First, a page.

The pulling or rubber band effect isn’t especially bothersome and the engine wasn’t thrashing as I have found in some competing models. However, wind noise from the front windows is noticeable.
Base Engine Meets All-Wheel Drive
Notably, the four-cylinder engine offers sufficient power and with a weight of just under 3,600 pounds it does not have added heft to move the Outback. Where this model shines best is on curvilinear roads — stretches marked by twists and turns best suited for spirited driving.
All-wheel drive is standard across the Subaru line (except in the BRZ) as this system sends power to the wheels that need it most. Indeed, torque steer is not simply mitigated — it has been vanquished.
Don’t take this next point personally: the Subaru Outback isn’t particularly endearing in the looks department. Like the midsize Legacy sedan, the Outback gets the job done by presenting a sensible visage.
Nevertheless, the LED lights add a certain amount of distinction, similar to a woman’s eyeliner. Certainly, hood creases, profile character lines, contrasting roof rails, pillars and rocker trim, and LED tail lamps up the styling quotient. The rear spoiler adds a nice touch too.
Take the Family With You
Inside, the Subaru Outback offers genuine room for five. That’s an important point for families. The rear seat, of course, folds down, offering a generous cargo area for your garage sale finds. And for people that bring their pooches with them, that’s another reason why the Outback is a charm.
Thankfully, Subaru doesn’t complicate matters with the instrument panels and dashboard. The panel features a two analog display — tachometer and speedometer — with a pair of stacked digital readouts in the middle. Those readouts are managed by steering-wheel mounted switches. In addition, cruise and auxiliary driver controls are present.
On the lower left side of the dashboard are additional driver controls for hill descent, stability control and other functions. To the right you have the center stack, a fairly easy to comprehend and colorful layout.
No, my iPhone did not always pair automatically, but that’s common these days. However, once it did pair, I had access to all sorts of music options, including SiriusXM satellite radio.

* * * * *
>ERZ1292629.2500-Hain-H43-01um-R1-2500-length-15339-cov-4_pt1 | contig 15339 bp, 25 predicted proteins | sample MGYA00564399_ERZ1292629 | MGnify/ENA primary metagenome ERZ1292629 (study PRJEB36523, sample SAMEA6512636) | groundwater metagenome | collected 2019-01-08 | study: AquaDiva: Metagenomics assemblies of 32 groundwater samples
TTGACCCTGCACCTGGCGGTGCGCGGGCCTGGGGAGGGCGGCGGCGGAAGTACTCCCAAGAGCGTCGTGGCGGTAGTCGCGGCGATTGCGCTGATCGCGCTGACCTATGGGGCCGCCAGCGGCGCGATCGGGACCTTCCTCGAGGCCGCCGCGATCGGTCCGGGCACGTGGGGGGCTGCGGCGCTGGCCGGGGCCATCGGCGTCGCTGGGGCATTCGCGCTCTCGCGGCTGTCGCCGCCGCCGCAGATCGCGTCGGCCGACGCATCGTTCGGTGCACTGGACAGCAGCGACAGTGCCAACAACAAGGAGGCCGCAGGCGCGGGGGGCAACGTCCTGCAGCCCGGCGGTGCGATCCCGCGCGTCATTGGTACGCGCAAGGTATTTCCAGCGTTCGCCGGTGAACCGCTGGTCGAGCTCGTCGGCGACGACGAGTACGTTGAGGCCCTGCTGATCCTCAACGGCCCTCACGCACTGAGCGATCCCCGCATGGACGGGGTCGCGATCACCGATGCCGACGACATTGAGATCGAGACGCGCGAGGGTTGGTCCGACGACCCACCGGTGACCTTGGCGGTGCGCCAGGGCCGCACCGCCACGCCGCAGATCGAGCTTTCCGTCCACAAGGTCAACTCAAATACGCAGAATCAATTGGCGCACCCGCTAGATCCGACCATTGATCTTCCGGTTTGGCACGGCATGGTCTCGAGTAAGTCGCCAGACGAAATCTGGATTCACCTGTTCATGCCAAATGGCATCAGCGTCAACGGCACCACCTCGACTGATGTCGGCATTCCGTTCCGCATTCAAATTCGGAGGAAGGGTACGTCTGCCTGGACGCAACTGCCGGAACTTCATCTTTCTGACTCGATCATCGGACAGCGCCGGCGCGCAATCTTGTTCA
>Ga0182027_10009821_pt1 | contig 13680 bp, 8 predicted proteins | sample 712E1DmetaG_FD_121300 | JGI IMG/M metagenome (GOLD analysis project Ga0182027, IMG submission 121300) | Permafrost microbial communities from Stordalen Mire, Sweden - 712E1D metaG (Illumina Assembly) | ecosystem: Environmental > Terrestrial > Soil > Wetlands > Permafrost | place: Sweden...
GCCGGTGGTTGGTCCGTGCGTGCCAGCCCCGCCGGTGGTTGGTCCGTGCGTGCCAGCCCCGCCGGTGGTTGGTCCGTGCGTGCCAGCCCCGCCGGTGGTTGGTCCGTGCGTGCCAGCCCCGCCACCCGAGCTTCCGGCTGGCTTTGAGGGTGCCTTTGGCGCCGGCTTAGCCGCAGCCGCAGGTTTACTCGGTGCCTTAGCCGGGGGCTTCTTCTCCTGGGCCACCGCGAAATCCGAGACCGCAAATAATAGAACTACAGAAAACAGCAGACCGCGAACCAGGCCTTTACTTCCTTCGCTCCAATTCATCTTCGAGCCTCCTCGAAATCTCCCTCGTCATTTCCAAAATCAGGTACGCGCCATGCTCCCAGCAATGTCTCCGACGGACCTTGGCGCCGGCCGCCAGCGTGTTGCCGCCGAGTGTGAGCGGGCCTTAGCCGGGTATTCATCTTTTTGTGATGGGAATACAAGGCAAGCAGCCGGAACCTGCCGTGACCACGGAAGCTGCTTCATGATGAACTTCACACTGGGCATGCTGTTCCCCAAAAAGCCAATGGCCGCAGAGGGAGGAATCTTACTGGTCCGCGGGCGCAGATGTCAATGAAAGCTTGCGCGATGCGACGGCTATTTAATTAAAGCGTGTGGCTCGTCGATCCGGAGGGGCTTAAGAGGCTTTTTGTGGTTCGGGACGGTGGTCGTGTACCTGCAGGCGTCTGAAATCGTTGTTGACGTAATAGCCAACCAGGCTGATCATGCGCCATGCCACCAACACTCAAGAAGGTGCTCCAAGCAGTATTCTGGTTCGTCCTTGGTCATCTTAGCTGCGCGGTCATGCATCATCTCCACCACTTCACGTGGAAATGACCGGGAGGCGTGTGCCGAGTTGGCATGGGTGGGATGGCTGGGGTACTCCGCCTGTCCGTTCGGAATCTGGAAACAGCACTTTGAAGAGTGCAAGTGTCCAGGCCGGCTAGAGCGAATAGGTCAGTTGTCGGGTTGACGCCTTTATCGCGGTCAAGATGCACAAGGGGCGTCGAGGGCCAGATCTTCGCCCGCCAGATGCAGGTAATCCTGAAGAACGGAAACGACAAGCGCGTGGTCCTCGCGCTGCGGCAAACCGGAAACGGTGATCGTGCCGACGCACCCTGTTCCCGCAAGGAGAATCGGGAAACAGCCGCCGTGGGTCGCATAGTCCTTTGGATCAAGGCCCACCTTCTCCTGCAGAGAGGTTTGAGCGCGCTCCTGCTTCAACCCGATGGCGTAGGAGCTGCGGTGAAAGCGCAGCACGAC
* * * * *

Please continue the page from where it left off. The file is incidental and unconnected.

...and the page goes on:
Move your eyes down the center stack and you will find buttons and switches to control the audio system. Beneath that is a concealed storage compartment — large enough to hold and connect your smartphone or plug in your device.
Between that storage compartment and the deep storage compartment/armrest in the midst of the front seats are the transmission shifter, an open cavity for coins, a pair of cup holders and the electronic parking brake.
Subaru offers numerous storage compartments, including what I’ve already mentioned as well as in-door compartments. Those door compartments also include bottle holders. Besides the cup holders up front, two more are to the rear and within the center armrest.
Subaru Spells Safety
Subaru regularly leads the safety ratings and the Outback is no exception. A safety option that will appeal to many, Eyesight, is a system composed of adaptive cruise control, pre-collision braking and lane sway and departure warning.
Adaptive cruise control relies on a pair of rearview mirror mounted cameras that monitor traffic and can react faster than you are able to do. Specifically, when it is tied in with cruise control, it adjusts your speed accordingly, to provide enough room between you and the driver in front. The other systems supply automatic braking and lane keep assist or warning.
To sum up, the Subaru Outback achieves what people expect in this model: a safe, comfortable ride with the reliability, durability and high resell value that this brand is noted for. Yes, the Subaru marque is now mainstream and the Outback is just one of more than a half dozen models for your consideration.